'There's no such thing as Covid secure schools', says teacher, urging for closures

14 December 2020, 14:43

By Fiona Jones

This teacher calls for the immediate closure of schools as "there's no such thing" as a Covid secure learning environment.

It comes after London Mayor Sadiq Khan asked the government to consider closing secondary schools in London for Christmas as early as tomorrow amid fears the capital will be plunged into Tier 3 this week.

He told LBC a decision on putting London into Tier 3 could come as early as today after MPs were told of an “exponential growth” in coronavirus cases.

Speaking to Andrew Castle, teacher Gemma urged for online learning as "there's no such thing as a Covid secure school", especially voicing her concern that restrictions will also be relaxed over the Christmas period.

She said the biggest reason that the school buildings should shut is the lack of social distancing, which is a "worry for all teachers."

"If we want to have a safe Christmas and keep everybody safe, then the physical building should close and that we should go on to online learning for the next few days just to make sure everyone can be as safe as possible," she said, positing that school closures should have been announced alongside the Christmas relaxation plans.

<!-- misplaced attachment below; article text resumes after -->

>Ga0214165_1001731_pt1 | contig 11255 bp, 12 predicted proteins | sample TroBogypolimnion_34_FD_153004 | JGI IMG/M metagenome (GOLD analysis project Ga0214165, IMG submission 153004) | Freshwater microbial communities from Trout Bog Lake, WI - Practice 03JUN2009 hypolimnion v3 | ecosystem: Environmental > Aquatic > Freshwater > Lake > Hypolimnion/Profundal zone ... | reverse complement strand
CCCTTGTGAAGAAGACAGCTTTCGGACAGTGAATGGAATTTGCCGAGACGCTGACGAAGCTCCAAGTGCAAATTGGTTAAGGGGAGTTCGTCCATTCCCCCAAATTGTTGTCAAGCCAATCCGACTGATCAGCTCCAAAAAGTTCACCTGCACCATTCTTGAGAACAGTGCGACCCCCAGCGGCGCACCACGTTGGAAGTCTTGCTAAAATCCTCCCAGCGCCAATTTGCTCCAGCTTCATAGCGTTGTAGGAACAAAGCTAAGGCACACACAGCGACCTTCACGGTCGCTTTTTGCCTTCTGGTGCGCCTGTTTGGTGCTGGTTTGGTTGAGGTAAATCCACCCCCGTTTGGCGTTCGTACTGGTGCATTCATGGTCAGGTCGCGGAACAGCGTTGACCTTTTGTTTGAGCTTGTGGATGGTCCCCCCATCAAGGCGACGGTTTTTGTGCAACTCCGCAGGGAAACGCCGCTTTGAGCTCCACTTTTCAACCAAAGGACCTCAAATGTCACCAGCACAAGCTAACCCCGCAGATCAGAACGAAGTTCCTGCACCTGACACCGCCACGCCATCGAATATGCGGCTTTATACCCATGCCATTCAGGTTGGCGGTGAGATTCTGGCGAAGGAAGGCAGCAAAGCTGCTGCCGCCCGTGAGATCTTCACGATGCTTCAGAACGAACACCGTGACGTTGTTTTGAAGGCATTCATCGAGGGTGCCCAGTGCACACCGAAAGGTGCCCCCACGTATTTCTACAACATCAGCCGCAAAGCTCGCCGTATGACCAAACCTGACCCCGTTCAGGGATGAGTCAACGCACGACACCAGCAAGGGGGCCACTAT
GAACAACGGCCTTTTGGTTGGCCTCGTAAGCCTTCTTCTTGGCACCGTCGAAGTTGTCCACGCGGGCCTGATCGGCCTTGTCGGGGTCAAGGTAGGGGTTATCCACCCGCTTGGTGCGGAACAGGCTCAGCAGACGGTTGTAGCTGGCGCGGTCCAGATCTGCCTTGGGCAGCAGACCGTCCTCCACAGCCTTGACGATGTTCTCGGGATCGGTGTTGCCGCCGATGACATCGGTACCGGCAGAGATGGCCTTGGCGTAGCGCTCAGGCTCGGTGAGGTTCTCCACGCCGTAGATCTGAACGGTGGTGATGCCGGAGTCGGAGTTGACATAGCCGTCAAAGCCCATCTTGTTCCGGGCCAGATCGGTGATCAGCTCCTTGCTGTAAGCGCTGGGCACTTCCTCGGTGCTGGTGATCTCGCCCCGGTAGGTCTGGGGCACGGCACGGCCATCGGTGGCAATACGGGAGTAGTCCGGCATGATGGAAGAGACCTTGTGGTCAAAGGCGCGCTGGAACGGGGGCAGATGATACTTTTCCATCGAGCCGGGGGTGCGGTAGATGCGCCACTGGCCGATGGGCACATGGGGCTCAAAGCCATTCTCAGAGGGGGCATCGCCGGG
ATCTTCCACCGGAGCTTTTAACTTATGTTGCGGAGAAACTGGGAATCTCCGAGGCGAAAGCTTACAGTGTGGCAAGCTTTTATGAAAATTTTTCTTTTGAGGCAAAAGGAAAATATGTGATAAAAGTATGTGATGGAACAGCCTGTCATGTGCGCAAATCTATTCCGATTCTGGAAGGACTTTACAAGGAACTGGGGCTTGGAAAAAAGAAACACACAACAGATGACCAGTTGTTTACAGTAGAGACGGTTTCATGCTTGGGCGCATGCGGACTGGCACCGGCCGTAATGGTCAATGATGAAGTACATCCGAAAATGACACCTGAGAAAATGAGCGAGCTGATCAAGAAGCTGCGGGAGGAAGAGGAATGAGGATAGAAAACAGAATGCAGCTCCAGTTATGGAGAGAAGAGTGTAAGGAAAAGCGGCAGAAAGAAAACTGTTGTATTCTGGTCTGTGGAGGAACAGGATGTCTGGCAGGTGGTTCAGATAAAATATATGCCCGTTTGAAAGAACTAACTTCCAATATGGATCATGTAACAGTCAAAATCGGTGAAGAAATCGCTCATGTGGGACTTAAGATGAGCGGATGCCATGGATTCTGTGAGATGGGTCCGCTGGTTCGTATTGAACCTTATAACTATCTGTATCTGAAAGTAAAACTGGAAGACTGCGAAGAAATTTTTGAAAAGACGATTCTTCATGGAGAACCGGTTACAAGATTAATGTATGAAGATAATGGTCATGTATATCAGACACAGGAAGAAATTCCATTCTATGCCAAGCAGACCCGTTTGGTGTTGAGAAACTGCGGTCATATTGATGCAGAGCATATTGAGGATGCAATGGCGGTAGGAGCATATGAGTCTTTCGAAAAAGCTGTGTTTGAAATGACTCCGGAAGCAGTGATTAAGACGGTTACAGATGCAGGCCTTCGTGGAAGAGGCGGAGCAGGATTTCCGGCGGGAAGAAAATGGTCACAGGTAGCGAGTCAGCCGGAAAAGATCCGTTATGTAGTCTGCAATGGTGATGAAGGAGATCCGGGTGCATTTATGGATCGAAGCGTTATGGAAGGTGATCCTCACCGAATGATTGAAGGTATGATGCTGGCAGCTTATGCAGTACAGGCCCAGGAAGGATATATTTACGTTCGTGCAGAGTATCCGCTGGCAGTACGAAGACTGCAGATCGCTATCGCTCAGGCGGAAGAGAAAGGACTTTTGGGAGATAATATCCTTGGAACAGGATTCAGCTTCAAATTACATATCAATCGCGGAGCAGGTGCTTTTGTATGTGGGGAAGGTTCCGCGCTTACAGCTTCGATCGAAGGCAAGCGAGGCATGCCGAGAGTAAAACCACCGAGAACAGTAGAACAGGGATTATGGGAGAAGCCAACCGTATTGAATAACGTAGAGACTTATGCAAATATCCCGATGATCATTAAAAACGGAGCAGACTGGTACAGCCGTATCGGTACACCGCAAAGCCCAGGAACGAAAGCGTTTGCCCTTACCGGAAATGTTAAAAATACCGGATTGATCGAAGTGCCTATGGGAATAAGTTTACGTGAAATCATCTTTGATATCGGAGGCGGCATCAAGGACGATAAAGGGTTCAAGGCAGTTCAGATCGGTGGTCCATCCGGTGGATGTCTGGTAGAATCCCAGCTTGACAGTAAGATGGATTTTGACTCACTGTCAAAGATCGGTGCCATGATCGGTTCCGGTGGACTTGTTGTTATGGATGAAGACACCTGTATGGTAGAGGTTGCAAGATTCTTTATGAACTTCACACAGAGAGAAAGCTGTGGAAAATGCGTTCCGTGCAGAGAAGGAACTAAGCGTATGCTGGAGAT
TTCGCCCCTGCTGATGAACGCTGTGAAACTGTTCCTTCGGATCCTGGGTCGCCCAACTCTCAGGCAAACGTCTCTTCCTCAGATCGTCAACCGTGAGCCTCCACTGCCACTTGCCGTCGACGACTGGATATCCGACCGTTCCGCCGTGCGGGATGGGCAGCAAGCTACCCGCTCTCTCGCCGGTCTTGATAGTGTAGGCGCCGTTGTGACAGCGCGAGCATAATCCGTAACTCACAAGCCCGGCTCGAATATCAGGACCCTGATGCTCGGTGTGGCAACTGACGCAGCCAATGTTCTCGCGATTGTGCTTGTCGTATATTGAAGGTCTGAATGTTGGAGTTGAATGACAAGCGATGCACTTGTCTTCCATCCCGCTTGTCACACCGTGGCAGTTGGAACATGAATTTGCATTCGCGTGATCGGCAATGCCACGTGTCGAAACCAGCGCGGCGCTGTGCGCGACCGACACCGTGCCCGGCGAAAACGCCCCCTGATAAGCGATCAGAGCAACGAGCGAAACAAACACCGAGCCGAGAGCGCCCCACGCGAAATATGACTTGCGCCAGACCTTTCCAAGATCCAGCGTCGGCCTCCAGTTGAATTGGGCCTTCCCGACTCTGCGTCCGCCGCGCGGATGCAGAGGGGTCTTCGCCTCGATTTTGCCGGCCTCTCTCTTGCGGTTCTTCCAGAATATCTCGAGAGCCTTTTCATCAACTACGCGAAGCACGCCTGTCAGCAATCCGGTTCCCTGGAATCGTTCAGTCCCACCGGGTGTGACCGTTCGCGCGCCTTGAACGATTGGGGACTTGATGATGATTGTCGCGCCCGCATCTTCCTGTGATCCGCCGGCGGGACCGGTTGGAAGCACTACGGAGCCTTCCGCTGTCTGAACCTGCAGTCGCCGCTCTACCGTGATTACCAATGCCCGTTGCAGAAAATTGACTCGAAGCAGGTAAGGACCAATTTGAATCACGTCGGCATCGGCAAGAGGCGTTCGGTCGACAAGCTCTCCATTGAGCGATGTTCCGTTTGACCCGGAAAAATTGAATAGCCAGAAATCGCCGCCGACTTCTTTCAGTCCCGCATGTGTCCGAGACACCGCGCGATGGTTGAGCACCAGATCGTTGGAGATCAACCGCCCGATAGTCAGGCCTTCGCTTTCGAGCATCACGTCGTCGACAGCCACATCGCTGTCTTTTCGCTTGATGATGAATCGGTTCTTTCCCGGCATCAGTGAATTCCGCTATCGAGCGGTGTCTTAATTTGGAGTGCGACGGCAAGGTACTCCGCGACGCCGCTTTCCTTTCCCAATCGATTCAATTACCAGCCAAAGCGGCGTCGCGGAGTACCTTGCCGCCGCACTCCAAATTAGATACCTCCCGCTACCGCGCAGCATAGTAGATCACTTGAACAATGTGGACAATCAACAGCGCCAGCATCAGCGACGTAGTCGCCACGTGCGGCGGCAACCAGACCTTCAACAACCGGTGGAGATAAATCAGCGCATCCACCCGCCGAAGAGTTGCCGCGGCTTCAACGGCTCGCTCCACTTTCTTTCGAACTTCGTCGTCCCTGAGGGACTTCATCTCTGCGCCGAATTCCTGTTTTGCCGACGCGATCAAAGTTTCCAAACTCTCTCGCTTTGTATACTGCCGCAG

Read more: Christmas Covid rules: Can we mix households and can we make a Christmas bubble?

She told Andrew that she'd been at school on Friday and seen a group of boys huddled over a phone: "I just thought to myself if one of them has got the virus, all of them have got the virus.

"I might not know what year they were in [or] exactly what bubble they were in, so it's impossible to send everyone home.

"If you want to be safe, the physical school building has to be shut down for these two days and we can go on to online learning."

Andrew agreed that there is "no way" pupils will behave in a way that means the school is Covid secure.

"There is no such thing as Covid secure in schools, that does not exist," Gemma said, "you're safer going into a restaurant than you are going into a school."